Most of us can't imagine having a disease that tugs and tears at the very threads of who we are. When we wake up in the middle of the night with outlandish fears, we strike reassuring bargains with ourselves: If I lose my sight, I'll still have music. If I lose my hearing, I'll still have color and light. If I lose both, I'll still know what flowers smell like.
But what if the person you've spent years becoming were to be locked away permanently in a body — your body — that's still thriving? In Wash Westmoreland and Richard Glatzer's Still Alice, that's exactly what happens to 50-year-old Alice, an Ivy League linguistics professor — played by Julianne Moore — who is diagnosed with early-onset Alzheimer's. In an attempt to accept the inevitable, she makes those reassuring bargains. By the time the inevitable happens, she won't even remember what they were.
Who is Alice, once she's no longer able to speak or recognize family members, let alone teach or read or, essentially, do any of the things that used to define her? The answer is embedded in the title of the film (which is based on a 2009 novel by Lisa Genova), and it's an indication of the movie's melancholy hopefulness: While Still Alice isn't exactly the sort of cheerful pick-me-up you'd seek out on a dreary January day, it's so fine-grained, so attuned to the prosaic nuances of everyday life even under extraordinary circumstances, that it doesn't register as depressing. The key, maybe, is Moore's performance, one of the finest of last year. (Still Alice opened in limited release, for an Oscar-qualifying run, in late 2014.) Moore maps Alice's gradual debilitation — or, rather, her awareness of her gradual debilitation — like a pioneer in a strange new land, watching the ship that carried her there slip away into the distance, a dot of meaning that will soon mean nothing.
But even if the ship is gone, the pioneer lives. That's what Moore ultimately conveys, the encouraging suggestion that our inner lives carry on even when our ability to connect with the outside world has dissipated. In the early scenes, we see Alice doing all the things that have shaped her life: When she gives a talk at UCLA, she's a confident visitor from her home turf, Columbia. At the podium, she's polished and relaxed and articulate, until she blips on a word, the kind of thing that happens almost every day to anyone who's hit middle age. As she flips through her mind's index cards for the term she needs — hastily covering for herself by making an awkward joke about having had too much champagne the night before — silence hangs weightily in the room for seconds that seem like hours. She rights herself, and all is well, but we can see she knows something is wrong.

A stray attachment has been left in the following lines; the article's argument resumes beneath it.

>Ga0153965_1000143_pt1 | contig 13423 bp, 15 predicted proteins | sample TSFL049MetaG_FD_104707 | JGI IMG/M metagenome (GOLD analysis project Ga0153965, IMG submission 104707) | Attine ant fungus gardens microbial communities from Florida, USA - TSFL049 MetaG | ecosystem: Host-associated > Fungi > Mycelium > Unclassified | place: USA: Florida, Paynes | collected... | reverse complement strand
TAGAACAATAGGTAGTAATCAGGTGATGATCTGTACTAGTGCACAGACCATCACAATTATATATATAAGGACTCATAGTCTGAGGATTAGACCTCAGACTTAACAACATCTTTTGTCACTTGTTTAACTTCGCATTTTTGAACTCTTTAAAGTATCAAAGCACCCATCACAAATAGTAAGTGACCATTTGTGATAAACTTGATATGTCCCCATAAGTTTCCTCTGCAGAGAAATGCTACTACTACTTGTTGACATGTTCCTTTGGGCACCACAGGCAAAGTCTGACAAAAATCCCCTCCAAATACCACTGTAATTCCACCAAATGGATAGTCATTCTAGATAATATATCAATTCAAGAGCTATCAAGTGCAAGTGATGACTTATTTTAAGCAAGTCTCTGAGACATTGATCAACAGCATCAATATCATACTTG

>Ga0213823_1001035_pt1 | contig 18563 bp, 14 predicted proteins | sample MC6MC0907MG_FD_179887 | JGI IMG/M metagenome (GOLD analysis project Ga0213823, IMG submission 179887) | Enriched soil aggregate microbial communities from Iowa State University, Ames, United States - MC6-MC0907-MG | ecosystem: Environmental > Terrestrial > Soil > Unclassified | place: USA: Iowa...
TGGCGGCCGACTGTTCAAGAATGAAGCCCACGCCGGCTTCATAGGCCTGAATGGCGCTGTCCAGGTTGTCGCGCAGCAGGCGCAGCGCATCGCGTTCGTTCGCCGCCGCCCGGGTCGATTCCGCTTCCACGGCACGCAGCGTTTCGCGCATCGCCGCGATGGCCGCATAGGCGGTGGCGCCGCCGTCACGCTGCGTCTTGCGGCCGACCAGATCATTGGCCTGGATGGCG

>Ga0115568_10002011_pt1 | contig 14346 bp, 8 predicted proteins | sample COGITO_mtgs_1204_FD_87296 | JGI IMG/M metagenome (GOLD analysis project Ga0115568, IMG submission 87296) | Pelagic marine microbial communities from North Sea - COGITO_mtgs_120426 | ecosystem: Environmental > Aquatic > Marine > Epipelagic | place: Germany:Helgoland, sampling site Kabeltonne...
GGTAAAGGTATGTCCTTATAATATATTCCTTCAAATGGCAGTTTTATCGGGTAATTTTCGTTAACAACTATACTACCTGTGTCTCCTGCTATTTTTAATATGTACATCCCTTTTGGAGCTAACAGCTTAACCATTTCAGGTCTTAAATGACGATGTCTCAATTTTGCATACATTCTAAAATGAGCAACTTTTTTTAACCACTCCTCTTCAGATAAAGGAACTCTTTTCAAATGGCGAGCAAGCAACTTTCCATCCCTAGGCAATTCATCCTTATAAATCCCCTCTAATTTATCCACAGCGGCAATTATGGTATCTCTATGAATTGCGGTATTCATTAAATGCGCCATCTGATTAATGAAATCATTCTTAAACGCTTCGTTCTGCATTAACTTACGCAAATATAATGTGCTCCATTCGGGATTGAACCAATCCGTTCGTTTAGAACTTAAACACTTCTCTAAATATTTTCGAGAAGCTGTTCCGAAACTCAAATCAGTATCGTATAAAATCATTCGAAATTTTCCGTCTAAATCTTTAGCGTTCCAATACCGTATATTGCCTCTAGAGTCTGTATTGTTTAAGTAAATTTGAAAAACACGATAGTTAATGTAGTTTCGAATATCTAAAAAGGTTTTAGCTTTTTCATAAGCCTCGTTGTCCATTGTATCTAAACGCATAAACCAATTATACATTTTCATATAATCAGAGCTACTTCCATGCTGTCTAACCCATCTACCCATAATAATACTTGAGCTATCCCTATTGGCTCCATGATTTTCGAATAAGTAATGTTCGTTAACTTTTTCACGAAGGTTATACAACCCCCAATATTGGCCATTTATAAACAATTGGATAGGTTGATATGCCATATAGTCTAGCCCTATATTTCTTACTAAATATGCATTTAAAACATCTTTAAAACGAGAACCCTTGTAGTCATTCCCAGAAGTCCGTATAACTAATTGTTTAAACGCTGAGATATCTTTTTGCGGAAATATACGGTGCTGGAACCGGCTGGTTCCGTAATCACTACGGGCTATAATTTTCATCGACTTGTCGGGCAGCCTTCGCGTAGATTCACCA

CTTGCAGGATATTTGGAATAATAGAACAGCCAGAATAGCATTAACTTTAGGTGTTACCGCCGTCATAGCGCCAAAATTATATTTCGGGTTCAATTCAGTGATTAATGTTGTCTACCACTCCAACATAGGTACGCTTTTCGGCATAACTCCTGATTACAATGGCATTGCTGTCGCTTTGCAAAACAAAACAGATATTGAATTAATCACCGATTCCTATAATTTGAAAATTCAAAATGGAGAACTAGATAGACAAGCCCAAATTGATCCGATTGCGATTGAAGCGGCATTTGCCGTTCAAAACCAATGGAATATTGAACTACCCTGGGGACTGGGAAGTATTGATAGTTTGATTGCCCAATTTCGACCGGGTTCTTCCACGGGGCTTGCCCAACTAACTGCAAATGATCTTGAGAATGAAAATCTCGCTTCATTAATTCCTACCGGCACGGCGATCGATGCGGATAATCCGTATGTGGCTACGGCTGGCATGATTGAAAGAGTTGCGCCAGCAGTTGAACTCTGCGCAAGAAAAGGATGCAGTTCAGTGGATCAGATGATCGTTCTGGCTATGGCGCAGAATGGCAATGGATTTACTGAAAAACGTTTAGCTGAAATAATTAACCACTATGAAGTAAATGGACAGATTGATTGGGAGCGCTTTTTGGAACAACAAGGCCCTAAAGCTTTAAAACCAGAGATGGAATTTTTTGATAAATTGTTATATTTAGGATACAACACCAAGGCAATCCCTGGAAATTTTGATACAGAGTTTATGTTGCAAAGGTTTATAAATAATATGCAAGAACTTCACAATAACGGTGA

When Alice finally gets the diagnosis from her neurologist (played, in a small but delicately textured performance, by Stephen Kunken), she keeps it a secret from her physician husband, John (Alec Baldwin). In the most stunning scene, she wakes him in the night — the clock reads 1:42, marking one of those post-midnight moments when nocturnal fears suddenly become too mighty to bear — and breaks the news to him in a rush of anxiety dotted with scraps of irrefutable fact. Bleary from sleep, he tries to calm her, saying that he's sure it can't be as bad as all that. The moment, so deftly played by both actors, is potent in its very ordinariness, capturing the essence of a marriage in a snapshot.
Alice and John's grown children react to her illness in different ways: Son Tom (Hunter Parrish), studying to be a doctor, responds with helpless concern. Unassailably proper Anna (Kate Bosworth), who's trying to become a mother herself, seems eager to control the situation, as if that were even possible. Only the couple's wayward daughter, Kristen Stewart's Lydia, who's decamped to Los Angeles to attempt an acting career, is able to deal with Alice in her ever-changing here and now. What Lydia feels for her mother is a kind of exasperated compassion, and Stewart channels that beautifully: If she's adept at the nuances of eye-rolling, she's also able to pack a cosmos of empathy into a single glance.
Glatzer and Westmoreland — partners in work and in life who directed the 2006 Quinceañera, as well as The Last of Robin Hood, from 2013, a charming and overlooked picture about the final years of Errol Flynn's life — shape Alice's story with such delicate matter-of-factness that it never tips into Lifetime-movie territory. Their sensitivity toward the material may stem partly from the fact that Glatzer was diagnosed with A.L.S. in 2013, and the debilitating effects of the illness have begun to take their toll. But the triumph of Still Alice is that it's not about an illness; it's about a person. Moore, with her dramatically fragile coloring and mother-of-pearl skin, may have the translucence of a seashell. But her Alice is never just a shell of a person. The human body comes in handy, because it's the thing we walk around in. But its chief job is as a steward of the secrets of the heart, and it would be hubris for any of us to claim we know their breadth.